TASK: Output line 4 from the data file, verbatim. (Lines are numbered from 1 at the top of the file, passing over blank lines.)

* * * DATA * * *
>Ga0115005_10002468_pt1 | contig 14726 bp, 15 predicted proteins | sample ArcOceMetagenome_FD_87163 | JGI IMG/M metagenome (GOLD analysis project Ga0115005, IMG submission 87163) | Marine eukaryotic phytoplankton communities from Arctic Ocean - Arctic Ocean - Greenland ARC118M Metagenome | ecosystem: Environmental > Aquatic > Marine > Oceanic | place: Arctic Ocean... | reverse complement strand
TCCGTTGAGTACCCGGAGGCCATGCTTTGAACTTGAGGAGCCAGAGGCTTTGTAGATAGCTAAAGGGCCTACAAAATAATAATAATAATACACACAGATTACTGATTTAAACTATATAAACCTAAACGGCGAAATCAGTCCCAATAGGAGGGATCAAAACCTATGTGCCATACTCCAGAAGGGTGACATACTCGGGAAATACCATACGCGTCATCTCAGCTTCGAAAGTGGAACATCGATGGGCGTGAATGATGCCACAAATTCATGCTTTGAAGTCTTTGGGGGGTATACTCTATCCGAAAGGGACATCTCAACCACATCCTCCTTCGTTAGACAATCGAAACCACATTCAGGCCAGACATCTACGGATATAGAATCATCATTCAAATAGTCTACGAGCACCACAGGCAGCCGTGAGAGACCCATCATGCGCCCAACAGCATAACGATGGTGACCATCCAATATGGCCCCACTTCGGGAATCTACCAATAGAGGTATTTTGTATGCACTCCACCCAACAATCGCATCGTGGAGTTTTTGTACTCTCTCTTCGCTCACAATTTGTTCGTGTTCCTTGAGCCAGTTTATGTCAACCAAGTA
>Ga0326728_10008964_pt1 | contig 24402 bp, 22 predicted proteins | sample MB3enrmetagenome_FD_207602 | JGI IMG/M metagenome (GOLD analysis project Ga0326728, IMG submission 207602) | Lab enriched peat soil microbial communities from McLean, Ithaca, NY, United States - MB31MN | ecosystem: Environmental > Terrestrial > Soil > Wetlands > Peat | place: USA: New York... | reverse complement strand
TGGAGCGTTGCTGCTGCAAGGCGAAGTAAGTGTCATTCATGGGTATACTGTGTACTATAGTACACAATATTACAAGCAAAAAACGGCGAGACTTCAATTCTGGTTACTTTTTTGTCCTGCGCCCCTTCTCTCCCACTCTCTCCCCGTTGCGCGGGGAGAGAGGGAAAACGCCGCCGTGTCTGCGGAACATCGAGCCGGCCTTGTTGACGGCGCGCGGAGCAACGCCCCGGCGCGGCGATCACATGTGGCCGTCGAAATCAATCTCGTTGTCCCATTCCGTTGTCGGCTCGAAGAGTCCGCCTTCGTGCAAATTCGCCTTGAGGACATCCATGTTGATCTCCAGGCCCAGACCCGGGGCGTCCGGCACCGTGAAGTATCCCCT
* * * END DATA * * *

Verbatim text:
TGGAGCGTTGCTGCTGCAAGGCGAAGTAAGTGTCATTCATGGGTATACTGTGTACTATAGTACACAATATTACAAGCAAAAAACGGCGAGACTTCAATTCTGGTTACTTTTTTGTCCTGCGCCCCTTCTCTCCCACTCTCTCCCCGTTGCGCGGGGAGAGAGGGAAAACGCCGCCGTGTCTGCGGAACATCGAGCCGGCCTTGTTGACGGCGCGCGGAGCAACGCCCCGGCGCGGCGATCACATGTGGCCGTCGAAATCAATCTCGTTGTCCCATTCCGTTGTCGGCTCGAAGAGTCCGCCTTCGTGCAAATTCGCCTTGAGGACATCCATGTTGATCTCCAGGCCCAGACCCGGGGCGTCCGGCACCGTGAAGTATCCCCT